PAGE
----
in Berlin. In December 2004, she discovered a new 72-unit development with just the right model home. It was a trim red brick home of 1,300 square feet. Upon completion of construction in 2005, Donna bought locally manufactured Amish furniture and moved in. “It is a cozy welcoming home,” she said, “When I arrive each summer and go in, I feel a great sense of peace and happiness.” The home has two bedrooms, a kitchen, dining area, and living room with a fireplace. Donna goes up for about a month each August. “It is where I recharge my batteries,” she says. That’s not all she does. She devotes two to three hours every day on Collier County business, working from her laptop deep into the night. She brings up a lot of office work. To help her sleep, she watches Golden Girls before turning in. She has the entire series on DVD. “I know what’s happening on every show and know every line,” Donna says, “It’s my sleeping pill.”
During the day, Donna is constantly occupied gardening, socializing and visiting friends. Through the Miller family, she has been welcomed among the Old Order Amish Community and has even been asked to take pictures at an Amish wedding and barn
raising. (Amish highly dislike having their picture taken. They do not like being treated as objects of curiosity.) She and Fanny hang out together every day and are best friends. “I am so involved with Fanny and her family, that you’d think I was one of the family,” Donna says. It is a constant round of visits with their friends among the Amish. Donna drives. On Sundays, Donna attends the nearby Mennonite Church – bible study at 9, service at 10. “The minister preaches a good sermon,” she says. (Mennonites preach in English, whereas Amish services are generally in their German dialect.)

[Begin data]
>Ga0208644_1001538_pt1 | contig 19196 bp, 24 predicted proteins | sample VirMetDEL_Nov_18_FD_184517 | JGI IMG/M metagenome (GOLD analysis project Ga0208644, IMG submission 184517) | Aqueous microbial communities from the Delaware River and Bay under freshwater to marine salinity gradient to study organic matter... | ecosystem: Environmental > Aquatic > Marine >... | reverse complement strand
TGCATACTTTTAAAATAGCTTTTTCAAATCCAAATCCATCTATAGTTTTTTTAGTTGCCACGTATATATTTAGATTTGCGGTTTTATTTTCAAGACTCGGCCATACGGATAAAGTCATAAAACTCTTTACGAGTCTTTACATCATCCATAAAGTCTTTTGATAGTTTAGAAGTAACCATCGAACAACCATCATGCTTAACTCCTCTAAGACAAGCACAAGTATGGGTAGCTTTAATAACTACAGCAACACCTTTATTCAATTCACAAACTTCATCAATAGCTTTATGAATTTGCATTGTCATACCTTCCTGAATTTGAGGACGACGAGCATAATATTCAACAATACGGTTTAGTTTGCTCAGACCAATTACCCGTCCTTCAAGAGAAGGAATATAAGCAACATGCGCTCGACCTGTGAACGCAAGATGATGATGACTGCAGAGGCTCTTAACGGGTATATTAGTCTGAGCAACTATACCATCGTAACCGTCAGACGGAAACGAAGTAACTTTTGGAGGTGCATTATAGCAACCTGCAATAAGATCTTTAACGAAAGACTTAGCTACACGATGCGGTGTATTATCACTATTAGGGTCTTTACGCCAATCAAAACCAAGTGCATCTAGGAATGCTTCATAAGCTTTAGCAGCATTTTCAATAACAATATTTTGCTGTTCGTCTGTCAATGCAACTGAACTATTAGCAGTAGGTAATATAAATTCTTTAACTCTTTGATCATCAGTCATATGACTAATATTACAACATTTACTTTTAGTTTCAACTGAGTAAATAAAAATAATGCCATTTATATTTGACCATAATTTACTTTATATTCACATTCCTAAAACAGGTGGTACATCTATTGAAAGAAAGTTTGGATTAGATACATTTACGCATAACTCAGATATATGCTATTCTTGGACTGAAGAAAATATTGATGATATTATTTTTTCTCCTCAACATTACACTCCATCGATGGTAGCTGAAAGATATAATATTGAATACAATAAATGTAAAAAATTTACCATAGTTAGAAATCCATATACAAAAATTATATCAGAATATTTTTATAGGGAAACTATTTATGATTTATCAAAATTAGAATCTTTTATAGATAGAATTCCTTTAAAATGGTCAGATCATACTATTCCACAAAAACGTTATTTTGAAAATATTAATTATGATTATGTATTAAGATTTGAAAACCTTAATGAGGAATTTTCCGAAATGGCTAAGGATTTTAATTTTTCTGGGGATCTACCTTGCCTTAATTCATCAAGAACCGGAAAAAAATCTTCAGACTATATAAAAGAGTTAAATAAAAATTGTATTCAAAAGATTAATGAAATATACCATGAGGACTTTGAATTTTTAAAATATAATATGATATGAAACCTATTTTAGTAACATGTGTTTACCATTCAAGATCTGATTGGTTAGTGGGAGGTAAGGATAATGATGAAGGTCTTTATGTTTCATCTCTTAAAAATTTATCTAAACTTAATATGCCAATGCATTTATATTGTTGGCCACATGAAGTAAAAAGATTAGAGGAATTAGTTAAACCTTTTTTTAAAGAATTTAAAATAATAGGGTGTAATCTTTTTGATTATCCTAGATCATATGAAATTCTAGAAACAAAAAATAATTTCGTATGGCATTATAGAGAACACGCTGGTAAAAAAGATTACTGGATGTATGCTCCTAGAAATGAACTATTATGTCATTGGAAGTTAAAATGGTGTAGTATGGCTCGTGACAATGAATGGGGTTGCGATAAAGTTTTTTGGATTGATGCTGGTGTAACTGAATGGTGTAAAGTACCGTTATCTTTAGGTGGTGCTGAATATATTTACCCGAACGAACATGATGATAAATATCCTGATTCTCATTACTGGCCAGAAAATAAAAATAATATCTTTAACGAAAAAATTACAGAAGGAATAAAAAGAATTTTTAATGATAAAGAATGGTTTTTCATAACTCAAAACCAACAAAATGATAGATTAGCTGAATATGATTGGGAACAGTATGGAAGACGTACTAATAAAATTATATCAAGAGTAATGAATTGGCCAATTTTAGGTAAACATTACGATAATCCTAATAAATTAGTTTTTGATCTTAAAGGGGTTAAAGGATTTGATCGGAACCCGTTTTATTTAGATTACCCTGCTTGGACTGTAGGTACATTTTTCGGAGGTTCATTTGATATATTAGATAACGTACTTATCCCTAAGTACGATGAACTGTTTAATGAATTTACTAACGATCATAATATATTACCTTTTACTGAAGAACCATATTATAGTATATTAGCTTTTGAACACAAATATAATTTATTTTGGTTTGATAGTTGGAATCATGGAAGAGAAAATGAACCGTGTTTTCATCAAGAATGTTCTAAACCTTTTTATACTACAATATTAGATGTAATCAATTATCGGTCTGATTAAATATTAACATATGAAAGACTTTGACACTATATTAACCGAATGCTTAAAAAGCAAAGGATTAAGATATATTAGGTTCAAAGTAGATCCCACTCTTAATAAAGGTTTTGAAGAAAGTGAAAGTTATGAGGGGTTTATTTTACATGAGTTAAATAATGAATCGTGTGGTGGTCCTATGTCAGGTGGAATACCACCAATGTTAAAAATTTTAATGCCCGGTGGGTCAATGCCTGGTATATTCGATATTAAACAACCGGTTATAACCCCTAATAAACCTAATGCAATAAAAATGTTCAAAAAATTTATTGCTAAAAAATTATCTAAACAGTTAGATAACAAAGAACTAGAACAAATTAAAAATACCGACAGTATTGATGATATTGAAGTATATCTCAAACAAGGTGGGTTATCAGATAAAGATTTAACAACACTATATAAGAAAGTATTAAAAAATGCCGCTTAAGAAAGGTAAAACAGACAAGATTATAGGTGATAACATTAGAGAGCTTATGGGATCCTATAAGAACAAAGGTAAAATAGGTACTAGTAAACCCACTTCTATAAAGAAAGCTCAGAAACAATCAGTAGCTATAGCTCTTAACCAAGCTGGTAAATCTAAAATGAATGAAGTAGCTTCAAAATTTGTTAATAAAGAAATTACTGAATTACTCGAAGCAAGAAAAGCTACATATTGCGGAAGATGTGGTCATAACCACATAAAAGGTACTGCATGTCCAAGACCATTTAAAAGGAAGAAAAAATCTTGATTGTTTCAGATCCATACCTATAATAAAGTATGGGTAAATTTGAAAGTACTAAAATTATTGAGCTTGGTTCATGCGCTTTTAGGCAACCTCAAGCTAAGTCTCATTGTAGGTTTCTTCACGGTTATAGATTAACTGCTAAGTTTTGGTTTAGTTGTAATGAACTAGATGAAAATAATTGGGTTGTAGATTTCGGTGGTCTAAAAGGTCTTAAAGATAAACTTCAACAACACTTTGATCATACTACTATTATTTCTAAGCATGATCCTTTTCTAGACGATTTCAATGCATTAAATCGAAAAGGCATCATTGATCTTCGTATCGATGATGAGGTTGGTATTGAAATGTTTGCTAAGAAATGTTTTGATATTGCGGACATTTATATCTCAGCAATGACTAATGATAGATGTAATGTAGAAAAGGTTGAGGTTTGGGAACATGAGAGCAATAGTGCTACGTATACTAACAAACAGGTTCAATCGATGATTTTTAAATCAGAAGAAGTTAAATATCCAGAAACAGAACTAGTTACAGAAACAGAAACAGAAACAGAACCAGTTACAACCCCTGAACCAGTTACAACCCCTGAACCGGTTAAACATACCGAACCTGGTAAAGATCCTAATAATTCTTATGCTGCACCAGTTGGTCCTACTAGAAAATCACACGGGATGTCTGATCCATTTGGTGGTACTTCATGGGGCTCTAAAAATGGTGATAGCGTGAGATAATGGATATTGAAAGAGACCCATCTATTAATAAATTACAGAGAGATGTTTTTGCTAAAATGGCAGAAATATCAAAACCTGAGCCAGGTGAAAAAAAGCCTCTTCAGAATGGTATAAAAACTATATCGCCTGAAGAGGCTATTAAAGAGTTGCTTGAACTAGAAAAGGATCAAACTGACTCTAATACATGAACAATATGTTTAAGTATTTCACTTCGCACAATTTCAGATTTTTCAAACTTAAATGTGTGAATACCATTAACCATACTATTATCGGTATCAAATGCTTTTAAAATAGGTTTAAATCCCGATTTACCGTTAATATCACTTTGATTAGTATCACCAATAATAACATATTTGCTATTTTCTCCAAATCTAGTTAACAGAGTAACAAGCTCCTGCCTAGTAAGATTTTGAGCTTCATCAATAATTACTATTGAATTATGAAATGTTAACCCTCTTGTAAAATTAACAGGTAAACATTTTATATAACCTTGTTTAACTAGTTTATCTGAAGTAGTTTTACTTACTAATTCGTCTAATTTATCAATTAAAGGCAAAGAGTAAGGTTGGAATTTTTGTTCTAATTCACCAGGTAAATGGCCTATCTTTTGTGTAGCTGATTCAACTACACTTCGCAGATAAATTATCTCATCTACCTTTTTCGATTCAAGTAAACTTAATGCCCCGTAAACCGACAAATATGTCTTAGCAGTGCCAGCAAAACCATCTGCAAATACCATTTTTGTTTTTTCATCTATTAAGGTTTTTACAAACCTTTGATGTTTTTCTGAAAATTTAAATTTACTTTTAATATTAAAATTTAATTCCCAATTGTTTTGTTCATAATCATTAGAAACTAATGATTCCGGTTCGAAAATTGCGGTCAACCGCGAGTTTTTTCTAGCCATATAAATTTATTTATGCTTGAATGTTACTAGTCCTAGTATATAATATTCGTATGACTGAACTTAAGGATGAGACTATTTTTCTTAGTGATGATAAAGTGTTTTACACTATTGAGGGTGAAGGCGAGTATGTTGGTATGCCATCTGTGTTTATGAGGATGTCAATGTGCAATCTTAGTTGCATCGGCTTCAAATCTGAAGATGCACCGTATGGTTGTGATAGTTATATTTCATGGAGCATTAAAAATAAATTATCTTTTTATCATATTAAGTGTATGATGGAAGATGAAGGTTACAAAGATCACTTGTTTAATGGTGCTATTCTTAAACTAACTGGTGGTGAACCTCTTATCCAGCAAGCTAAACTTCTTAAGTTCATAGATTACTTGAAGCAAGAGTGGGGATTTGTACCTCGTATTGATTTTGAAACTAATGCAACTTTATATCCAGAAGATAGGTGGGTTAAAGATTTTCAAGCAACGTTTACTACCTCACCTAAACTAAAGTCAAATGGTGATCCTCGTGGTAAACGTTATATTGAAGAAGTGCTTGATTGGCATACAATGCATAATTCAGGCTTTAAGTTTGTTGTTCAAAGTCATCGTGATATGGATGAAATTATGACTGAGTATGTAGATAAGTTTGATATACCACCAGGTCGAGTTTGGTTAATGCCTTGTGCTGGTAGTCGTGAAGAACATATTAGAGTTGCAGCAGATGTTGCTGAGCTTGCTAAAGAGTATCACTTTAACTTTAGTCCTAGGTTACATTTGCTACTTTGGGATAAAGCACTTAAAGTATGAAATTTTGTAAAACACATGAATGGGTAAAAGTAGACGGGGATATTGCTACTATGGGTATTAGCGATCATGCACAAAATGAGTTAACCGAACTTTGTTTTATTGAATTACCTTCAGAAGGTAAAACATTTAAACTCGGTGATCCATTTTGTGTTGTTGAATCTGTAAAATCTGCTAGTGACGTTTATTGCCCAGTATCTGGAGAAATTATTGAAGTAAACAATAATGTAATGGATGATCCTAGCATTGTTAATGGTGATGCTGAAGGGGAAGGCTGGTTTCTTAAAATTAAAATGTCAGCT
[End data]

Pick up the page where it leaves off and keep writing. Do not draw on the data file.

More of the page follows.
The Millers reside nearby in a modest house on about 3 acres. There is a stable for their horses and a garage for the car of 19-year-old Matthias Miller. There is no electricity and the family travels by buggy. The Amish don’t consider technology to be intrinsically evil, but fear its influence, particularly mass media, in undermining its traditions. The horse and buggy keeps travelers close to the community. Matthias on the other hand is free to own and drive a car. “That’s because of rumspringa,” says Donna. At 19, Matthias enjoys the freedom of rumspringa, (roughly: “running around”), a rite of passage for male adolescents. The
Amish deal head on with the rebellious behavior of their adolescent boys. At the age of 14, the boys are released from most restrictions of the Amish faith and given an astonishing measure of freedom and toleration. At age 21, they must either leave the community, or be baptized and reenter. Most stay and many do not bother with rumspringa. The Amish girls get no such freedom. Their role in life is to keep the home fires burning – literally. They must resign their jobs a month before marriage, after which, says Donna, they are devoted to keeping the home life happy – cooking, gardening, and raising children. Matthias is now running a successful small motor repair business. Most Amish households have an adjunct business of some kind. “The Amish learn from their early years, how to be in business,” says Donna, “They are an industrious, innovative people.” In business, the Amish have adapted ways to use labor saving machines and technology without tapping into the electric grid.
On September 6th, Donna ended her annual Ohio sojourn to return to do battle for her Collier County constituents. It will be trying, hectic, and at times frustrating, but Holmes County will be patiently waiting until next year. It is hard to tell which county she loves more.